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Microwaves hum. Planes and cars hum. Generators hum—humming fills worlds of science, electronics, entertainment, and finance, often wall-papering the background of whatever draws our attention. Rare is silence sought after.

Yet, humming is integral to our humanness and still appears within classical music, jazz, and R&B. Their listeners, in search of distraction from spine-binding tensions, flock to venues hosting such events and pay handsomely. I was among them.

Somewhere within my long labyrinthine life, I stopped humming—Too many rules and regulations of adulthood had squelched its practice and cramped my imagination. True, classical music did quiet much of the turmoil, but as ovations of audiences subsided, hollow voices returned, until the next concert, with its reprieve. I’d also considered eastern chants, but never practiced them—too taxing upon my breathing. 

However, an overview of The Humming Effect – Sound Healing for Health and Happiness (2017) by Jonathan Goldman and Andi Goldman produces valuable suggestions for a more responsive care of our body-mind-spirit. Their experience convinced them that few realize the healing properties of humming: Engaged in consciously, their fruit is exponential: physically, humming raises oxygen in the cells, lymphatic assimilation, and levels of melatonin; it lowers stress and blood pressure and heart rates. 

Spiritually, humming interfaces with the Sacred in our depths and provides support and direction in the midst of trekking the impossible. It keeps in mind our immortal destiny and who we really are. Such was the experience of death camp survivors in the last century.

Mentally and emotionally, humming empowers us to alter attitudes and moods and concentrate on the present experience, with its new learning. Humming is also fun. 

And in my present circumstance, I‘ve still much to learn in the ensuing silence…

We come from God and we return to God.

 I do not remember first learning this truth, but it’s been integral with the furnishings in my psyche for a long time. Online research found this saying proclaimed in the Judaic, Christian, and Islamic scriptures, each affording glimpses into the mystery of creation. Such wisdom shivers my timbers, some of which I hope to share in this blog.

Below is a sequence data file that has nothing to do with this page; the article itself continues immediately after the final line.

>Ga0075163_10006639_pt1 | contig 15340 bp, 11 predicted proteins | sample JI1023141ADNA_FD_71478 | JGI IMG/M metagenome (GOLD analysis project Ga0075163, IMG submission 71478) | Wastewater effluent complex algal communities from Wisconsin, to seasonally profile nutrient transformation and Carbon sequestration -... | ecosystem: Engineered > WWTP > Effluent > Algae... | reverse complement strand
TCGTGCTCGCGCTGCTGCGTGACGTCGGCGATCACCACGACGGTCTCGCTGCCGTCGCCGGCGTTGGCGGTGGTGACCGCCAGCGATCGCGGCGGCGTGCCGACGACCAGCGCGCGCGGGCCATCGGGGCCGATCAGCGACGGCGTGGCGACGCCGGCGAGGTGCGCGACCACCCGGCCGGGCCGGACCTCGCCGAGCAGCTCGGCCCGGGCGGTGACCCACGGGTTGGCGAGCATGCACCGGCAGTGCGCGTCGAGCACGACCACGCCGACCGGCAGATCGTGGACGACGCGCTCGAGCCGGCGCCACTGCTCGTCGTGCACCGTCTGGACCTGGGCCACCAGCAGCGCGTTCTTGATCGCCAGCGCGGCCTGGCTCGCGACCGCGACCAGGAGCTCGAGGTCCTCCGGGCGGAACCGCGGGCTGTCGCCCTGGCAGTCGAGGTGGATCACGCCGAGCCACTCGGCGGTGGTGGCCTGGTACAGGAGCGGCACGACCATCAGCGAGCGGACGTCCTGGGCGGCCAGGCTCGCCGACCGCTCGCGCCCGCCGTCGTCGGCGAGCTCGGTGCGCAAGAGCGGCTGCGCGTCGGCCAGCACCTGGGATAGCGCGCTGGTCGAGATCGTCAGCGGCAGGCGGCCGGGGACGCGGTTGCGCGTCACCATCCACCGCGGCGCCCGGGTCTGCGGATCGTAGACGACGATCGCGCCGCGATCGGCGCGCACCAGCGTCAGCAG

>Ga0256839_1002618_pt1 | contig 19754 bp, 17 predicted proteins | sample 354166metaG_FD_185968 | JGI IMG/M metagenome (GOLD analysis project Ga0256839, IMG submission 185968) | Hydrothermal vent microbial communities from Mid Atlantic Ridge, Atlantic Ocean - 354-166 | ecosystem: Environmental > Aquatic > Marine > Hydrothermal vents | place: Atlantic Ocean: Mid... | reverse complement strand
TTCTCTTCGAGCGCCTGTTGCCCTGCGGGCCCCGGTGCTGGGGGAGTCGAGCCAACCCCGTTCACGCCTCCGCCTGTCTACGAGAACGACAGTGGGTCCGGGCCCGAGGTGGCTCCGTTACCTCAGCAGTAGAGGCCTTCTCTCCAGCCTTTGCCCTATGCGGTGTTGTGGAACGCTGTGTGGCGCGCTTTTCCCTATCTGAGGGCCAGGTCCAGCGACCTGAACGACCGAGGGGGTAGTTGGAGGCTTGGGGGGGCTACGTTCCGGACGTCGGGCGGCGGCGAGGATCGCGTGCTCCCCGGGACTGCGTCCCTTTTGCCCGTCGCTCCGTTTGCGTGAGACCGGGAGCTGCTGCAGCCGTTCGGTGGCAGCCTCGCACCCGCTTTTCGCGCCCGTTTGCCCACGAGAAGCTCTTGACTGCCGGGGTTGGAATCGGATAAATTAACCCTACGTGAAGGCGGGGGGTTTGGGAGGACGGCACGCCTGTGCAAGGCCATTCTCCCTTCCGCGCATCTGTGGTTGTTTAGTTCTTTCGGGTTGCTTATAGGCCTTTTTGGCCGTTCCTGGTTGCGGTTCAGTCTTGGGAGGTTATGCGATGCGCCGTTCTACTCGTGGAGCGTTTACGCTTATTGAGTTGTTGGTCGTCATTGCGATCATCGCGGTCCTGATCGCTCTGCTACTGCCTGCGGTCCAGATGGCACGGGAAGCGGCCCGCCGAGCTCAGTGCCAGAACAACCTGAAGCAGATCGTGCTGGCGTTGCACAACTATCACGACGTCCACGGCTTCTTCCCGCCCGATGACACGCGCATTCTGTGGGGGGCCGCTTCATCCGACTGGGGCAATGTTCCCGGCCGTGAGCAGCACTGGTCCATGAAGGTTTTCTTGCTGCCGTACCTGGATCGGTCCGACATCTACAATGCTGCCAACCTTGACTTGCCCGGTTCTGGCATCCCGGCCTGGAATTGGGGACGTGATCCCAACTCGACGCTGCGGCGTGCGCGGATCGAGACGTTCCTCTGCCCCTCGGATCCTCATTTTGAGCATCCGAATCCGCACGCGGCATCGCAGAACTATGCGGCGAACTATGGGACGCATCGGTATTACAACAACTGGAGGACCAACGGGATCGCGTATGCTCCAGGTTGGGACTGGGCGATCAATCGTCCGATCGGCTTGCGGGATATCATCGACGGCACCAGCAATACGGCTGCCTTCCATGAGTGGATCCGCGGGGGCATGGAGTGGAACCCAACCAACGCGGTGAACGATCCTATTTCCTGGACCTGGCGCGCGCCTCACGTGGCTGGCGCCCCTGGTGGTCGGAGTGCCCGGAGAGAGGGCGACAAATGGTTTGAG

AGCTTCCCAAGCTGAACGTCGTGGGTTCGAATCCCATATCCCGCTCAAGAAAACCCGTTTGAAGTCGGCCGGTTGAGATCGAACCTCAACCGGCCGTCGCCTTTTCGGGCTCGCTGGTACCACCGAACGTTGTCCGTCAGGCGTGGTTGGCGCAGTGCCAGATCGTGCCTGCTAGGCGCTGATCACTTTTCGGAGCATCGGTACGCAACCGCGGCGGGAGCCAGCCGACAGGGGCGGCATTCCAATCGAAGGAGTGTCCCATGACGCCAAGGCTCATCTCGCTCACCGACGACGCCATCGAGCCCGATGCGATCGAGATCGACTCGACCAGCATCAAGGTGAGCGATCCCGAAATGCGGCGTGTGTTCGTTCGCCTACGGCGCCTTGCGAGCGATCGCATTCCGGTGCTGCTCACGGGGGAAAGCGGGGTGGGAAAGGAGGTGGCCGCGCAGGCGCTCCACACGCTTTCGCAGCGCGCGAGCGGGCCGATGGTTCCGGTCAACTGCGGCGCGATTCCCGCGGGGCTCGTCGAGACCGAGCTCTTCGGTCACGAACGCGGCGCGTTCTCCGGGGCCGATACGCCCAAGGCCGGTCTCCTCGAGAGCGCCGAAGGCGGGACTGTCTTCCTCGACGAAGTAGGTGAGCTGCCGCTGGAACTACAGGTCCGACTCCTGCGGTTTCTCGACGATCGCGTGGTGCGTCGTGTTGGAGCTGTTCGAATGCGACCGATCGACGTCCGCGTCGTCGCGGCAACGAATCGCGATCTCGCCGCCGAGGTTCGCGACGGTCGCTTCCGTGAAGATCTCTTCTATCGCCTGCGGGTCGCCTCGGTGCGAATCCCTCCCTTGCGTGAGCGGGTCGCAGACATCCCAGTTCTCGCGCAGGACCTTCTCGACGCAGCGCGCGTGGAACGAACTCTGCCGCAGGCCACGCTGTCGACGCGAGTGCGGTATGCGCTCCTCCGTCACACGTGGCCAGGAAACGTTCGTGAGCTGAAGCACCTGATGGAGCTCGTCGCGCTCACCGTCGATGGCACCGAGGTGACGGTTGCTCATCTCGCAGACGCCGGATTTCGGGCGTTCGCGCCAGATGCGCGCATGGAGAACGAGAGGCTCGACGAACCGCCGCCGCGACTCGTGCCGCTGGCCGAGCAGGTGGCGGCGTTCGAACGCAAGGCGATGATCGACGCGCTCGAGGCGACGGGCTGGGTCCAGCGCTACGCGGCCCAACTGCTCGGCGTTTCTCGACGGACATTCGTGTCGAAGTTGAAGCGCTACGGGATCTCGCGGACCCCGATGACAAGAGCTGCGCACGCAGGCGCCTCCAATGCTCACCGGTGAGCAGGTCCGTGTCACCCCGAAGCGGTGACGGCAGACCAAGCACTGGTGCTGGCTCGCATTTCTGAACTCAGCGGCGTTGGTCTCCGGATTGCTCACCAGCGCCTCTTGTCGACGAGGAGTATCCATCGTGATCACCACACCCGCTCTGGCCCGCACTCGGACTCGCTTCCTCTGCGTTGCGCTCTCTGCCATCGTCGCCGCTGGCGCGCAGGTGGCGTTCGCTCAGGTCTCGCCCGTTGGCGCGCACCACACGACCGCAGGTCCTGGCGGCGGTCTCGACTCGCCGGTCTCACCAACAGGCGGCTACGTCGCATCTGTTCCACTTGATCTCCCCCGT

It begins with We, the approximately 7.8 billion persons living on planet Earth today, given fluctuations of daily births and deaths. Focusing upon such numbers staggers comprehension, evokes wonder, replicates variety, and fashions communities from barren tracks of land—Human life seems afire with its mandate to evolve.

Early on, however, time with its limits, crimps innate freedoms, but if properly understood, leave residues of honesty and humility in their wake—the attitude critical to approaching the sacred mystery of creation. We are not God. There is another. With more passing of time, we taste the dregs of mortality. Then what … to whom do we turn?

To the Giver of Life, within the grace of cleansing, itself a new creation—such is where I find myself today. The process resonates with the Hebrew word shuv that turns to Creator God for conversion of heart. Such is impossible on my own. Never have I been so awake to this development, one I’ve witnessed in loved ones, but now my lot to experience. Once complete, this turning will bring me home. Until then, my new education continues, within the constraints of time.

 

 

 

“Will you be my friend?” asked Raphael Simi who was confined to the psychiatric hospital at Saint-Jean-les-Deux-Jumeaux in Trosly, a southern suburb of Paris. Next to him stood Philippe Seux, both intellectually disabled and living in deplorable conditions. It was 1964.

A tall strapping professor of ethics listened. Already moved by visits to other institutions warehousing “idiots” and the unseemly, the question changed the direction of his life. Mindful of Jesus’s practical care for the poor, he bought a small house at the edge of a nearby forest and with his new friends set up housekeeping—a messy undertaking but one persevered in.

Daily, often humdrum, interacting dissolved barriers of fear and the customary manner of doing things, opened new inroads into the comic that they shared, and actualized the bedrock of their graced humanness: joy, love, tears, and freedom. From this experience evolved L’Arche (French word for The Ark—like Noah’s), and a quiet revolution was born.

After five decades, such radical care for the unlovely still inflames the psyche of its founder, Jean Vanier, now eight-eight years old. Others of like mind have entered into this movement and following prayerful discernment, developed other group homes in France and around the world. Today, L’Arche has over five thousand members who live in one hundred and fifty-one communities that are spread over five continents. Three of these communities are in St. Louis, Missouri.

This moving story has been captured in Randall Wright’s documentary, Summer in the Forest (2018) and can be seen at the Tivoli Theater in St. Louis, Missouri—another must see.

 

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